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Thousands already raised for A303 Stonehenge tunnel appeal

by Staff
Image caption,

The A303 past Stonehenge is currently not dualled, causing bottlenecks, including when people slow down to catch a glimpse of the ancient monument

  • Author, Dan O’Brien & Sophie Parker
  • Role, BBC News
  • Reporting from Amesbury

Campaigners against the building of a tunnel past Stonehenge said they have already raised £15,000 to appeal the latest high court decision.

John Adams – one of the group’s directors – explained they are determined to appeal: “We’re going to oppose it for as long as we possibly can.”

National Highways said a tunnel will remove the sight and sound of traffic passing the site and cut journey times.

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John Adams is part of the Save Stonehenge World Heritage Site group, which has been launching the legal challenges to the tunnel

In December, campaigners brought a second bid to the High Court in London to challenge the decision to reapprove the plans, which will overhaul eight miles (12km) of the A303, including building a 1.2 mile (2km) tunnel.

Mr Adams called the decision a “set back”, but also said “the process has not been exhausted yet”.

Each time campaigners go through the legal route to try and stop the current plans from National Highways and the government, they have to raise a huge amount of money.

For the first two cases, they raised £80,000 each time. If they are given permission to appeal, they will need £40,000 on top of the £15,000.

However, they have not lacked in financial support, including from around the world: “Occasionally we’ll get £1,000 or £2,000, and in December, just before the High Court hearing we had a single donation of £8,000.”

Mr Adams added that their petition now has more than 230,000 names from more than 147 countries.

He explained: “It’s a tiny organisation, but we’re optimistic and we have to be. We think it’s the wrong scheme. We should be protecting this world heritage site for future generations.”

The group mentions that world heritage body Unesco has criticised the plans, saying that if there is a tunnel, it should stretch underneath the whole World Heritage site, to avoid any damage to archaeology.

The other argument it uses is that planning inspectors have also not recommended the scheme.

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Andy Shuttleworth is from Winterbourne Stoke and also part of the Stonehenge Traffic Action Group

However, for all the opposition, there is just as much relief from many. There are split opinions locally, but for those living along the A303 or in villages that become “rat-runs” when it closes because of accidents, a solution to the traffic problem is wanted.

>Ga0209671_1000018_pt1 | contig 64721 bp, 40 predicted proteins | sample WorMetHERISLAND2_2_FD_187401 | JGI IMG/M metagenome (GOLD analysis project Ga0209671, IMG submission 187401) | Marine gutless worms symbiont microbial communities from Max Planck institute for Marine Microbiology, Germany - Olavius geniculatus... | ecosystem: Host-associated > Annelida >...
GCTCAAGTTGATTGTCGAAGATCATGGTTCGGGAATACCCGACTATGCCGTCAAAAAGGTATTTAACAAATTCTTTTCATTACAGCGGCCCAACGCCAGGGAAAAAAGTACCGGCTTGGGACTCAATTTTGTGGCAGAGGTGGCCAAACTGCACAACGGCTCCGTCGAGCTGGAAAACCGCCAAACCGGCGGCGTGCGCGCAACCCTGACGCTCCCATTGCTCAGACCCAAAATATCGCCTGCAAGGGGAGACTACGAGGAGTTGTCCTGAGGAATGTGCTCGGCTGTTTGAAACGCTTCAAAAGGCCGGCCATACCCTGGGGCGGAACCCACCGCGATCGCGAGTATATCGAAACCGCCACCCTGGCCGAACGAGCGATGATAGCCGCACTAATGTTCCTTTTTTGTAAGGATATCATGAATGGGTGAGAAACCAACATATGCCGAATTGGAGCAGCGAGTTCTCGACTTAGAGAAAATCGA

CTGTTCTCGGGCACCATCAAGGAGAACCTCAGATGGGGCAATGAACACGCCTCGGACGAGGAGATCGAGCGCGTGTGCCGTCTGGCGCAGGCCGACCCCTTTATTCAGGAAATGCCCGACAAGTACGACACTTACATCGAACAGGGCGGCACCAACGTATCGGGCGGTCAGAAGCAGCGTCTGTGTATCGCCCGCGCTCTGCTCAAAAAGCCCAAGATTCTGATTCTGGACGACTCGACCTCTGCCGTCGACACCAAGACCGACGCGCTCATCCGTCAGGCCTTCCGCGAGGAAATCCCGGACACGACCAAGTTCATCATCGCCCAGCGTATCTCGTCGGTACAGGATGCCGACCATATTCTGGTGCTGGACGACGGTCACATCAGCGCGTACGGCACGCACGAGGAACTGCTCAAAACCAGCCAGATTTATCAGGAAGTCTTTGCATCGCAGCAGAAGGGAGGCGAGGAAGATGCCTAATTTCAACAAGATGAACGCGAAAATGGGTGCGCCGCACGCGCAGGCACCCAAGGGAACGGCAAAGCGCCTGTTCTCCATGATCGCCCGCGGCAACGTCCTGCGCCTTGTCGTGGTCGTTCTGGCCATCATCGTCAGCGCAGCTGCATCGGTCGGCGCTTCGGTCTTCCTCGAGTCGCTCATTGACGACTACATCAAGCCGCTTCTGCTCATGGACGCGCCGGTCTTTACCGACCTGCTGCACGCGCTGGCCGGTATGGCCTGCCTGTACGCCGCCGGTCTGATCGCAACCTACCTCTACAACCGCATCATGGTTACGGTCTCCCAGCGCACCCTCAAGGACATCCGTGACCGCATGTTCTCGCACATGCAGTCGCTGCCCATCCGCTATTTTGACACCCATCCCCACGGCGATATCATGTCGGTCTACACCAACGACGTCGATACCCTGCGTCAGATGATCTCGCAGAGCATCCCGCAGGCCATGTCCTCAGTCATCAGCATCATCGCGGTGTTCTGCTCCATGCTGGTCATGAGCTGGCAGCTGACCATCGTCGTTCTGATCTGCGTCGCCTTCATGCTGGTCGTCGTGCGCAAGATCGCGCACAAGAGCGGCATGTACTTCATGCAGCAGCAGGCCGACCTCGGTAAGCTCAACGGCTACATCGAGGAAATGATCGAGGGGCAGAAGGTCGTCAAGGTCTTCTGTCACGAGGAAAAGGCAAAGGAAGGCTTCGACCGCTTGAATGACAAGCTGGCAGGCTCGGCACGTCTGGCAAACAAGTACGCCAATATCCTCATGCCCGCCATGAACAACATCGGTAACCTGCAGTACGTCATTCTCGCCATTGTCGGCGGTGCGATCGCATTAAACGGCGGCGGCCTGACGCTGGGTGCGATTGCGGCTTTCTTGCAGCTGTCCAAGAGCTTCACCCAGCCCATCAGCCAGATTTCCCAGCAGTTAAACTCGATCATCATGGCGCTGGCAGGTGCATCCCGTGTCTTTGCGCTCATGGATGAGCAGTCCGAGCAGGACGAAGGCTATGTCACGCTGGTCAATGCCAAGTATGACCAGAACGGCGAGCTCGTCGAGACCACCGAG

Winterbourne Stoke is cut in two by the current road and the tunnel would not stretch that far, but it would provide it with a bypass.

Andy Shuttleworth is from the village and a founding member of the Stonehenge Traffic Action Group (STAG) – he said: “We’ve had children injured in the past, we have cars regularly hit. Every weekend, we have a stream of police, fire, ambulance vehicles sorting out crashes along this stretch of the A303.

“All that will go away. We’ve got a solution being offered,” he added.

English Heritage, which runs the Stonehenge site, the National Trust, which owns much of the World Heritage landscape around it and Historic England are in support of the scheme, partly because it would bury the road with the aim of uniting the landscape.

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Indra Donfrancesco has environmental concerns about the tunnel plan

There is another side to the opposition aside from heritage – the carbon impact.

This was also taken to the High Court, but a decision has not yet come through.

Indra Donfrancesco was part of a protestors camp next to the A303 at Amesbury for a while, which focused on the environment.

She explained their emphasis was on how much more change there would be aside from the tunnel.

“We had a campaign a few years ago under the banner ‘Not just a tunnel’. The ecology around the entire build is at risk and not being talked about much in the mainstream. There is another eight miles of devastation.”

Ms Donfrancesco added: “I don’t think people are ready for this. I think it’s going to be a massive shock when people realise actually what’s going to happen during the building works.

“The massive drainage ditches, the pollution, the offspill from all the vehicles, the dust, the ecology that will be disturbed. The birds, the bats, the watercourses.”

Image source, Highways England

Image caption,

The National Highways plan is to put in a tunnel past Stonehenge, along with other road changes around it

In terms of the government, the cost of the scheme has increased to £2.5bn. Transport secretary Mark Harper said their position “was very clear”, but there is still the legal challenge over the carbon impact of the project.

David Bullock from National Highways said the latest High Court judgement marked a “huge step forward in terms of delivering this project for us that has been decades in the making”.

If the environmental legal hurdle is cleared, National Highways expected construction of the tunnel to begin in 2025.

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